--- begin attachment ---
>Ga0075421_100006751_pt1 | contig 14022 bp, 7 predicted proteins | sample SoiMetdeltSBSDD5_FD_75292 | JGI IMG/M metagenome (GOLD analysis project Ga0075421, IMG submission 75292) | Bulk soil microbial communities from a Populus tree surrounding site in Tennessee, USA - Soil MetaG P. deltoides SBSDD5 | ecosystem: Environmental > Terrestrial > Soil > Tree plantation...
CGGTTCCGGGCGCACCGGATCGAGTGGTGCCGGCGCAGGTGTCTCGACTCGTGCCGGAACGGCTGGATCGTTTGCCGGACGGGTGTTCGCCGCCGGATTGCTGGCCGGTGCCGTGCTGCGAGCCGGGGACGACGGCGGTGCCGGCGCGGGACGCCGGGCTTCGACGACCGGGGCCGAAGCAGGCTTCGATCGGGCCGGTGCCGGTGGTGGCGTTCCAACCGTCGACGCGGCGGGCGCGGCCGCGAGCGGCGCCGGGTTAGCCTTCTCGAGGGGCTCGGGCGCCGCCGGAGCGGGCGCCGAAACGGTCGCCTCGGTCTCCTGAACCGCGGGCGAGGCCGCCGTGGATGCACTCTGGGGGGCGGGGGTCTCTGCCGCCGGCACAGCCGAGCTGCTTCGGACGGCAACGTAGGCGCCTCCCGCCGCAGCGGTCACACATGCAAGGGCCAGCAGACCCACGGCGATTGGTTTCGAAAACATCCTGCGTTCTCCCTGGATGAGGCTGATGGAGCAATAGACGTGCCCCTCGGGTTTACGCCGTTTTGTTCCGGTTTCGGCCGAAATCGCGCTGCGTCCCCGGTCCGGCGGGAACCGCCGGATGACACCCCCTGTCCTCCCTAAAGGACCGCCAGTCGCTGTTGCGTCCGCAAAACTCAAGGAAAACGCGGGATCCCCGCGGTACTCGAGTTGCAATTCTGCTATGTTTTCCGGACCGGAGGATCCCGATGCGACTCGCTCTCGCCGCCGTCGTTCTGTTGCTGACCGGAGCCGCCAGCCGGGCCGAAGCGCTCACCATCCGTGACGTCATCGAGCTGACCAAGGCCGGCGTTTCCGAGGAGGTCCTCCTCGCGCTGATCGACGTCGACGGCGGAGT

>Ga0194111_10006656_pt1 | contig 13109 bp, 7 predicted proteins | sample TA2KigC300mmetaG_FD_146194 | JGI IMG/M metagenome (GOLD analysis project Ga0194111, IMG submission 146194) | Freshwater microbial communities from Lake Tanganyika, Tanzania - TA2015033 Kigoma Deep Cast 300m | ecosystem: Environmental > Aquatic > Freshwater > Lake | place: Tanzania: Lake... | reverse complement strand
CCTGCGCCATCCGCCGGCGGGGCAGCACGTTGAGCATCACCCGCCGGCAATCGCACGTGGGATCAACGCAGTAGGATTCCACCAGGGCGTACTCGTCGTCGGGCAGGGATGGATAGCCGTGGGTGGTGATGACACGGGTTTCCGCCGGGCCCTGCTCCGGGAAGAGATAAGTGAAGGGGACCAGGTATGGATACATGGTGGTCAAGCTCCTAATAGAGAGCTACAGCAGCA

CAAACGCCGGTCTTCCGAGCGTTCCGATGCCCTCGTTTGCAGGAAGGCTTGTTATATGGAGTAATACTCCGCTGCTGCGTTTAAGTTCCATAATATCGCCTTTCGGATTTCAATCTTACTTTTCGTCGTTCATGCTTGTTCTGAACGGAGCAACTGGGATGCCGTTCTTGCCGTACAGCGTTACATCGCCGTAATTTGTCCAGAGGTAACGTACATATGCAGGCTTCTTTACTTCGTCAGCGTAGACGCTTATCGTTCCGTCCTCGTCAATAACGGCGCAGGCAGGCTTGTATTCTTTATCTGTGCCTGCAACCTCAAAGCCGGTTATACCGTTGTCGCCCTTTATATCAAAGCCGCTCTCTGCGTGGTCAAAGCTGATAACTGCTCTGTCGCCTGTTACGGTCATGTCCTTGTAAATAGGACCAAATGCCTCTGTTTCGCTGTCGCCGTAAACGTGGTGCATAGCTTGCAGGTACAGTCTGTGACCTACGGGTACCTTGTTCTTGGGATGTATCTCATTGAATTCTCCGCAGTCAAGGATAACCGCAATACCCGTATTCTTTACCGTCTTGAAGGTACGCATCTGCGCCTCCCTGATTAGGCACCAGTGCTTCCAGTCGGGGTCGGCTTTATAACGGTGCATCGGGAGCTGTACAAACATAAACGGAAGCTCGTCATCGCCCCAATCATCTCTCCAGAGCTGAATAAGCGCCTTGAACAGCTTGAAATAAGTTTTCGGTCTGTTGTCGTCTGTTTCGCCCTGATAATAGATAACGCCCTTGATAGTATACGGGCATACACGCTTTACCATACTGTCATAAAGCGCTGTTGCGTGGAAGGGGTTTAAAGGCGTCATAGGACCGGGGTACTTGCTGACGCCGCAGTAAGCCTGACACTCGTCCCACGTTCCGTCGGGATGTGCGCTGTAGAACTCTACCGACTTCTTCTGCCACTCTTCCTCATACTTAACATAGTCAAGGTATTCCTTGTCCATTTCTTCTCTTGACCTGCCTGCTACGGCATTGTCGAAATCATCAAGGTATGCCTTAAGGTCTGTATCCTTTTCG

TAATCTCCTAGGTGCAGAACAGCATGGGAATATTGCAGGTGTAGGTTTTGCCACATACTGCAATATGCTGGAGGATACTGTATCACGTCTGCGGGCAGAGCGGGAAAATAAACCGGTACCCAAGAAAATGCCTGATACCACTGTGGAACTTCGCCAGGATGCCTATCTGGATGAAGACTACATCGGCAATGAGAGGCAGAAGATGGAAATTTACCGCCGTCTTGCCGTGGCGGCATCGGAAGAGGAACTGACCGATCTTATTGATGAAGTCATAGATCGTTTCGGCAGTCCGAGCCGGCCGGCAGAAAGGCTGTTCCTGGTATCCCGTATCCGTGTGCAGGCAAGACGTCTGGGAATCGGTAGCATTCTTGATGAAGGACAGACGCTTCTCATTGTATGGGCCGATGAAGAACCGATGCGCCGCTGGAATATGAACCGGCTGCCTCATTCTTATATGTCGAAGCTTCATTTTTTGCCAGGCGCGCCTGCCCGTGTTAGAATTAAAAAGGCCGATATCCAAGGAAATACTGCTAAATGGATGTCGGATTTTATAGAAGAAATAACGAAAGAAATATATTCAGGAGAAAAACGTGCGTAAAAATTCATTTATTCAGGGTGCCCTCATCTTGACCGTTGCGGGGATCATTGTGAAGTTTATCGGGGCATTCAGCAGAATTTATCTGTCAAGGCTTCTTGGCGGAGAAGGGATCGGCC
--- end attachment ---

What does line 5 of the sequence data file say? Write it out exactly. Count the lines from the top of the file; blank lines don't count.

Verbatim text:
CAAACGCCGGTCTTCCGAGCGTTCCGATGCCCTCGTTTGCAGGAAGGCTTGTTATATGGAGTAATACTCCGCTGCTGCGTTTAAGTTCCATAATATCGCCTTTCGGATTTCAATCTTACTTTTCGTCGTTCATGCTTGTTCTGAACGGAGCAACTGGGATGCCGTTCTTGCCGTACAGCGTTACATCGCCGTAATTTGTCCAGAGGTAACGTACATATGCAGGCTTCTTTACTTCGTCAGCGTAGACGCTTATCGTTCCGTCCTCGTCAATAACGGCGCAGGCAGGCTTGTATTCTTTATCTGTGCCTGCAACCTCAAAGCCGGTTATACCGTTGTCGCCCTTTATATCAAAGCCGCTCTCTGCGTGGTCAAAGCTGATAACTGCTCTGTCGCCTGTTACGGTCATGTCCTTGTAAATAGGACCAAATGCCTCTGTTTCGCTGTCGCCGTAAACGTGGTGCATAGCTTGCAGGTACAGTCTGTGACCTACGGGTACCTTGTTCTTGGGATGTATCTCATTGAATTCTCCGCAGTCAAGGATAACCGCAATACCCGTATTCTTTACCGTCTTGAAGGTACGCATCTGCGCCTCCCTGATTAGGCACCAGTGCTTCCAGTCGGGGTCGGCTTTATAACGGTGCATCGGGAGCTGTACAAACATAAACGGAAGCTCGTCATCGCCCCAATCATCTCTCCAGAGCTGAATAAGCGCCTTGAACAGCTTGAAATAAGTTTTCGGTCTGTTGTCGTCTGTTTCGCCCTGATAATAGATAACGCCCTTGATAGTATACGGGCATACACGCTTTACCATACTGTCATAAAGCGCTGTTGCGTGGAAGGGGTTTAAAGGCGTCATAGGACCGGGGTACTTGCTGACGCCGCAGTAAGCCTGACACTCGTCCCACGTTCCGTCGGGATGTGCGCTGTAGAACTCTACCGACTTCTTCTGCCACTCTTCCTCATACTTAACATAGTCAAGGTATTCCTTGTCCATTTCTTCTCTTGACCTGCCTGCTACGGCATTGTCGAAATCATCAAGGTATGCCTTAAGGTCTGTATCCTTTTCG